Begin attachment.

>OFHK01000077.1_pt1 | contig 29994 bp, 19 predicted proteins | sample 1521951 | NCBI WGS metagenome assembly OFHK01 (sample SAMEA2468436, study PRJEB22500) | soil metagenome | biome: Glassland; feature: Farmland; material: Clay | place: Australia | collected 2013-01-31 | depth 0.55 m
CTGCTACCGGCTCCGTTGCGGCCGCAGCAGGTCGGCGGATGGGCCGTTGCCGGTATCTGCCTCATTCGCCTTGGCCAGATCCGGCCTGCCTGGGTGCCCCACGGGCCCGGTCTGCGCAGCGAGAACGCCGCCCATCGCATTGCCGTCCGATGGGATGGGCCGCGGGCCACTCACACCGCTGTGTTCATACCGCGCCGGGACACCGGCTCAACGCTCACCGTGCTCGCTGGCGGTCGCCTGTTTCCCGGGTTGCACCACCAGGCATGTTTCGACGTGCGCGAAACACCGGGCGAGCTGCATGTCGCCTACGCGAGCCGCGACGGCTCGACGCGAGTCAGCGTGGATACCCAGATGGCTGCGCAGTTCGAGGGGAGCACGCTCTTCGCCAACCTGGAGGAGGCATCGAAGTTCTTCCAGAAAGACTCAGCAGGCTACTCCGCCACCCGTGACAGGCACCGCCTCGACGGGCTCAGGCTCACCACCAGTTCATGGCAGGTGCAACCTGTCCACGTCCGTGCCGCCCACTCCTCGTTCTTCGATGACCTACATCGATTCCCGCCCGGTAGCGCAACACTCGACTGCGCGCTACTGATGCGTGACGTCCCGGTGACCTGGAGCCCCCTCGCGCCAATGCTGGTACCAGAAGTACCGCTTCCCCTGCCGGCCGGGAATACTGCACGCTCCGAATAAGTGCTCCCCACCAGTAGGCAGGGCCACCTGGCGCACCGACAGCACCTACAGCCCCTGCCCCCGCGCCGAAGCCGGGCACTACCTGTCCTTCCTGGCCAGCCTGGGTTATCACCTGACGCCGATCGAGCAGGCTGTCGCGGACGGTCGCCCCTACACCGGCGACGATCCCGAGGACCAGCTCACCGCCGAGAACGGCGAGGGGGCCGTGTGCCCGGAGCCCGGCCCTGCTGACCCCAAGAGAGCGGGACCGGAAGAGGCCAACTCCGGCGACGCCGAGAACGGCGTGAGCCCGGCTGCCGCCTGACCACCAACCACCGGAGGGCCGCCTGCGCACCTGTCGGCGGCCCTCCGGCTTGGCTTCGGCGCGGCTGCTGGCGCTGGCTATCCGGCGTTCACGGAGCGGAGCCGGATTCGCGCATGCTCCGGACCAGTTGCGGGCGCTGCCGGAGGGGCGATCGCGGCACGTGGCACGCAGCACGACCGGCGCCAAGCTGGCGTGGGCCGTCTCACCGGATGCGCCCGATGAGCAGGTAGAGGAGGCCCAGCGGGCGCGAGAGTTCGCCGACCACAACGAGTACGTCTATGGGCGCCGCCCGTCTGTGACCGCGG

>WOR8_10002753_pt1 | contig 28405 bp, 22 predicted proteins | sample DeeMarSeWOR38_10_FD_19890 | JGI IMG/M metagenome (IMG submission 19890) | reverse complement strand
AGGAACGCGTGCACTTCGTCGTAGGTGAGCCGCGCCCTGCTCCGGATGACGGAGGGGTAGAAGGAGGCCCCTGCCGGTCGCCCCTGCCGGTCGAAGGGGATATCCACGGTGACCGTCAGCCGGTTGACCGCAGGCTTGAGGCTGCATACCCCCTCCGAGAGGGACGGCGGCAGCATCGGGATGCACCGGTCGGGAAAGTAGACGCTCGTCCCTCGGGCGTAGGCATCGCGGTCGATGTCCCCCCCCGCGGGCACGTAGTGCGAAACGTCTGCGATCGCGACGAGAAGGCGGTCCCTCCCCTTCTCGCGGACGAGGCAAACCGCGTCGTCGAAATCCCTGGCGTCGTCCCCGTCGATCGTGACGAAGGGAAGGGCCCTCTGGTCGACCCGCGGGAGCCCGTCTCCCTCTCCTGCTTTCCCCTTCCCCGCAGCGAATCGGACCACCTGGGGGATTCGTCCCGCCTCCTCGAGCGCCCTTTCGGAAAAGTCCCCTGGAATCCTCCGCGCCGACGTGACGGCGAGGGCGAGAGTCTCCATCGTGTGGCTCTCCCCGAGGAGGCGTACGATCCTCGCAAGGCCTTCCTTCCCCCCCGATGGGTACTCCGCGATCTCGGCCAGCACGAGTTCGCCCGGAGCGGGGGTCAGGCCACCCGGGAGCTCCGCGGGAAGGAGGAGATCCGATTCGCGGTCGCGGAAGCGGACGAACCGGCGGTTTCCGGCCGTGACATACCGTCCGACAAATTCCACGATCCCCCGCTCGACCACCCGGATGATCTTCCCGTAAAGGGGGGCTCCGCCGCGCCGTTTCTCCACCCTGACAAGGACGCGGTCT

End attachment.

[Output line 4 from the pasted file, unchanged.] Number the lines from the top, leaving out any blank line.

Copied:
AGGAACGCGTGCACTTCGTCGTAGGTGAGCCGCGCCCTGCTCCGGATGACGGAGGGGTAGAAGGAGGCCCCTGCCGGTCGCCCCTGCCGGTCGAAGGGGATATCCACGGTGACCGTCAGCCGGTTGACCGCAGGCTTGAGGCTGCATACCCCCTCCGAGAGGGACGGCGGCAGCATCGGGATGCACCGGTCGGGAAAGTAGACGCTCGTCCCTCGGGCGTAGGCATCGCGGTCGATGTCCCCCCCCGCGGGCACGTAGTGCGAAACGTCTGCGATCGCGACGAGAAGGCGGTCCCTCCCCTTCTCGCGGACGAGGCAAACCGCGTCGTCGAAATCCCTGGCGTCGTCCCCGTCGATCGTGACGAAGGGAAGGGCCCTCTGGTCGACCCGCGGGAGCCCGTCTCCCTCTCCTGCTTTCCCCTTCCCCGCAGCGAATCGGACCACCTGGGGGATTCGTCCCGCCTCCTCGAGCGCCCTTTCGGAAAAGTCCCCTGGAATCCTCCGCGCCGACGTGACGGCGAGGGCGAGAGTCTCCATCGTGTGGCTCTCCCCGAGGAGGCGTACGATCCTCGCAAGGCCTTCCTTCCCCCCCGATGGGTACTCCGCGATCTCGGCCAGCACGAGTTCGCCCGGAGCGGGGGTCAGGCCACCCGGGAGCTCCGCGGGAAGGAGGAGATCCGATTCGCGGTCGCGGAAGCGGACGAACCGGCGGTTTCCGGCCGTGACATACCGTCCGACAAATTCCACGATCCCCCGCTCGACCACCCGGATGATCTTCCCGTAAAGGGGGGCTCCGCCGCGCCGTTTCTCCACCCTGACAAGGACGCGGTCT